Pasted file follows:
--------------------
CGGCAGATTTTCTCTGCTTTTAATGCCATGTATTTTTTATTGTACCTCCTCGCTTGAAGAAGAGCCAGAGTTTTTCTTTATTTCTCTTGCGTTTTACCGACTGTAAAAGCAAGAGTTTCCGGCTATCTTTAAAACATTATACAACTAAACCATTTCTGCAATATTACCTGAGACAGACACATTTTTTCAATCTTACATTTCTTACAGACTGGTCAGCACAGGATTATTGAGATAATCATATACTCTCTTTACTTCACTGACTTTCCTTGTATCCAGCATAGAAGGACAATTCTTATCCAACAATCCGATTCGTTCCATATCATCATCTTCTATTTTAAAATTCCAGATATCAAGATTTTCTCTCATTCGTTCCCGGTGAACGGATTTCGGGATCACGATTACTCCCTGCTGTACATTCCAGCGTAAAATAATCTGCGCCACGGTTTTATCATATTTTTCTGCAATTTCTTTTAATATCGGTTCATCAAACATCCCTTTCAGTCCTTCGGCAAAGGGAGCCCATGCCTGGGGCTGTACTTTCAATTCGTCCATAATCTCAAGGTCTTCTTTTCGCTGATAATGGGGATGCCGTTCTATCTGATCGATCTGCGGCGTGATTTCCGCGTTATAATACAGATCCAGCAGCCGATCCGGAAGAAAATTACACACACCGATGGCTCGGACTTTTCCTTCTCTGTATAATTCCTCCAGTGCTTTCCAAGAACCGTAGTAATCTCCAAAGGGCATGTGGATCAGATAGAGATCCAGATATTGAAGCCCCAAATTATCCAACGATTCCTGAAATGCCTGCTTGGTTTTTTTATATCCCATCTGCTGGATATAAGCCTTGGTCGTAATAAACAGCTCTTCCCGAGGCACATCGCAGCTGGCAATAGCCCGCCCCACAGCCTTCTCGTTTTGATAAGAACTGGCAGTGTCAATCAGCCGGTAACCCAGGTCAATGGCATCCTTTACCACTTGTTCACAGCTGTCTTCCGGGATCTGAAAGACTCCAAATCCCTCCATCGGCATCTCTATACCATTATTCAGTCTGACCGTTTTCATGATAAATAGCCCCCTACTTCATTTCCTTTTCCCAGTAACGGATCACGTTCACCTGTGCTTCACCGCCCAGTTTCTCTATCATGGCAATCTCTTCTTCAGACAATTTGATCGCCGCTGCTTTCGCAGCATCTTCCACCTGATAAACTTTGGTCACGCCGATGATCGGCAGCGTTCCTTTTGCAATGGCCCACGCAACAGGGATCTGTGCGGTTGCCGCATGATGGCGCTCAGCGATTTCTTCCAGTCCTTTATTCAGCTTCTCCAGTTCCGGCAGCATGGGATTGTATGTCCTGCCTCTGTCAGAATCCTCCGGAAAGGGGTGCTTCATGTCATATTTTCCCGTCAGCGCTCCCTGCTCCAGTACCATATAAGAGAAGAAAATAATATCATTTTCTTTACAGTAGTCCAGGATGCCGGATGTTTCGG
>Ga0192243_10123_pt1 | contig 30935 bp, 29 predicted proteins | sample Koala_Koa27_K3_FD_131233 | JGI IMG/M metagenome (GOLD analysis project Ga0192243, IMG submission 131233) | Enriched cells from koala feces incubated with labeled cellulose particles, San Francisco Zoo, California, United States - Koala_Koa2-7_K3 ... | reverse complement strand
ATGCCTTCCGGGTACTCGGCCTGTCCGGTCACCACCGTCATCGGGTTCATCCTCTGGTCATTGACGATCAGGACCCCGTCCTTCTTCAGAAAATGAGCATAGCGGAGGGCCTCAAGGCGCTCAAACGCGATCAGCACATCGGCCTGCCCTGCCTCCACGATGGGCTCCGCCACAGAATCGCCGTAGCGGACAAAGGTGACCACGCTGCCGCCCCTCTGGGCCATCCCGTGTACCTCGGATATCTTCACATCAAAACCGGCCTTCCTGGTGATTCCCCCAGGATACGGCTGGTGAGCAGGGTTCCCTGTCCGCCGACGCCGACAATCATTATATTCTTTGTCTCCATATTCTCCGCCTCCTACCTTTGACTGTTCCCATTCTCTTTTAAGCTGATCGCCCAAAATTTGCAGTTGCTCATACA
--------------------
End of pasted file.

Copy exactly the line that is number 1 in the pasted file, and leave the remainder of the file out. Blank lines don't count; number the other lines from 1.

CGGCAGATTTTCTCTGCTTTTAATGCCATGTATTTTTTATTGTACCTCCTCGCTTGAAGAAGAGCCAGAGTTTTTCTTTATTTCTCTTGCGTTTTACCGACTGTAAAAGCAAGAGTTTCCGGCTATCTTTAAAACATTATACAACTAAACCATTTCTGCAATATTACCTGAGACAGACACATTTTTTCAATCTTACATTTCTTACAGACTGGTCAGCACAGGATTATTGAGATAATCATATACTCTCTTTACTTCACTGACTTTCCTTGTATCCAGCATAGAAGGACAATTCTTATCCAACAATCCGATTCGTTCCATATCATCATCTTCTATTTTAAAATTCCAGATATCAAGATTTTCTCTCATTCGTTCCCGGTGAACGGATTTCGGGATCACGATTACTCCCTGCTGTACATTCCAGCGTAAAATAATCTGCGCCACGGTTTTATCATATTTTTCTGCAATTTCTTTTAATATCGGTTCATCAAACATCCCTTTCAGTCCTTCGGCAAAGGGAGCCCATGCCTGGGGCTGTACTTTCAATTCGTCCATAATCTCAAGGTCTTCTTTTCGCTGATAATGGGGATGCCGTTCTATCTGATCGATCTGCGGCGTGATTTCCGCGTTATAATACAGATCCAGCAGCCGATCCGGAAGAAAATTACACACACCGATGGCTCGGACTTTTCCTTCTCTGTATAATTCCTCCAGTGCTTTCCAAGAACCGTAGTAATCTCCAAAGGGCATGTGGATCAGATAGAGATCCAGATATTGAAGCCCCAAATTATCCAACGATTCCTGAAATGCCTGCTTGGTTTTTTTATATCCCATCTGCTGGATATAAGCCTTGGTCGTAATAAACAGCTCTTCCCGAGGCACATCGCAGCTGGCAATAGCCCGCCCCACAGCCTTCTCGTTTTGATAAGAACTGGCAGTGTCAATCAGCCGGTAACCCAGGTCAATGGCATCCTTTACCACTTGTTCACAGCTGTCTTCCGGGATCTGAAAGACTCCAAATCCCTCCATCGGCATCTCTATACCATTATTCAGTCTGACCGTTTTCATGATAAATAGCCCCCTACTTCATTTCCTTTTCCCAGTAACGGATCACGTTCACCTGTGCTTCACCGCCCAGTTTCTCTATCATGGCAATCTCTTCTTCAGACAATTTGATCGCCGCTGCTTTCGCAGCATCTTCCACCTGATAAACTTTGGTCACGCCGATGATCGGCAGCGTTCCTTTTGCAATGGCCCACGCAACAGGGATCTGTGCGGTTGCCGCATGATGGCGCTCAGCGATTTCTTCCAGTCCTTTATTCAGCTTCTCCAGTTCCGGCAGCATGGGATTGTATGTCCTGCCTCTGTCAGAATCCTCCGGAAAGGGGTGCTTCATGTCATATTTTCCCGTCAGCGCTCCCTGCTCCAGTACCATATAAGAGAAGAAAATAATATCATTTTCTTTACAGTAGTCCAGGATGCCGGATGTTTCGG